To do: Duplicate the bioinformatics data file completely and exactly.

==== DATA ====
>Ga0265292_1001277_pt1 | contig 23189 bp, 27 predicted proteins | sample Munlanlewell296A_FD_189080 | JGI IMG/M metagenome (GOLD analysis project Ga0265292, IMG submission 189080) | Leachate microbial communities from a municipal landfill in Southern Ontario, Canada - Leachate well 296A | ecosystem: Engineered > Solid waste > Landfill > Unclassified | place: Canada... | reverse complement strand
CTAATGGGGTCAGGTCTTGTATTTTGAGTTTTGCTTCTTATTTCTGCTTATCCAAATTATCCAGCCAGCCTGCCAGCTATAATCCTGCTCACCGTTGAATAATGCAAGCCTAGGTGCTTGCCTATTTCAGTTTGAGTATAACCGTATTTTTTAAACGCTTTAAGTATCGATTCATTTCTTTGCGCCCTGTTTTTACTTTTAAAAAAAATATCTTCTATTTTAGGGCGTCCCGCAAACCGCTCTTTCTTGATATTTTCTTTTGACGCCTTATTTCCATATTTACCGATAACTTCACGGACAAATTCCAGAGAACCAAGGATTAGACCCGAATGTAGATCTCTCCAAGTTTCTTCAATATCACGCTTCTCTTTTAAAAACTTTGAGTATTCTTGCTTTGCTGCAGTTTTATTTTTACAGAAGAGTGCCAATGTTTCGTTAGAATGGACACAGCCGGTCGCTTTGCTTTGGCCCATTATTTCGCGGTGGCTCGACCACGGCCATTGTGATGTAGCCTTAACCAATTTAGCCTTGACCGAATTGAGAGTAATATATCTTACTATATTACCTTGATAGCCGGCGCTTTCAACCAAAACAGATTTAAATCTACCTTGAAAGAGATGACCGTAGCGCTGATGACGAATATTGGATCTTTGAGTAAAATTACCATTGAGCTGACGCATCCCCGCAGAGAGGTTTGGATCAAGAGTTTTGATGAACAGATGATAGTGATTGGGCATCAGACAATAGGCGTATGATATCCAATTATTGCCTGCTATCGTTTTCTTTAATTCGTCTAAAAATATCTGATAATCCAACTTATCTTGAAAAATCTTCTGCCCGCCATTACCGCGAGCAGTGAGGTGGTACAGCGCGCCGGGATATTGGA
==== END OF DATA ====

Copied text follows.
>Ga0265292_1001277_pt1 | contig 23189 bp, 27 predicted proteins | sample Munlanlewell296A_FD_189080 | JGI IMG/M metagenome (GOLD analysis project Ga0265292, IMG submission 189080) | Leachate microbial communities from a municipal landfill in Southern Ontario, Canada - Leachate well 296A | ecosystem: Engineered > Solid waste > Landfill > Unclassified | place: Canada... | reverse complement strand
CTAATGGGGTCAGGTCTTGTATTTTGAGTTTTGCTTCTTATTTCTGCTTATCCAAATTATCCAGCCAGCCTGCCAGCTATAATCCTGCTCACCGTTGAATAATGCAAGCCTAGGTGCTTGCCTATTTCAGTTTGAGTATAACCGTATTTTTTAAACGCTTTAAGTATCGATTCATTTCTTTGCGCCCTGTTTTTACTTTTAAAAAAAATATCTTCTATTTTAGGGCGTCCCGCAAACCGCTCTTTCTTGATATTTTCTTTTGACGCCTTATTTCCATATTTACCGATAACTTCACGGACAAATTCCAGAGAACCAAGGATTAGACCCGAATGTAGATCTCTCCAAGTTTCTTCAATATCACGCTTCTCTTTTAAAAACTTTGAGTATTCTTGCTTTGCTGCAGTTTTATTTTTACAGAAGAGTGCCAATGTTTCGTTAGAATGGACACAGCCGGTCGCTTTGCTTTGGCCCATTATTTCGCGGTGGCTCGACCACGGCCATTGTGATGTAGCCTTAACCAATTTAGCCTTGACCGAATTGAGAGTAATATATCTTACTATATTACCTTGATAGCCGGCGCTTTCAACCAAAACAGATTTAAATCTACCTTGAAAGAGATGACCGTAGCGCTGATGACGAATATTGGATCTTTGAGTAAAATTACCATTGAGCTGACGCATCCCCGCAGAGAGGTTTGGATCAAGAGTTTTGATGAACAGATGATAGTGATTGGGCATCAGACAATAGGCGTATGATATCCAATTATTGCCTGCTATCGTTTTCTTTAATTCGTCTAAAAATATCTGATAATCCAACTTATCTTGAAAAATCTTCTGCCCGCCATTACCGCGAGCAGTGAGGTGGTACAGCGCGCCGGGATATTGGA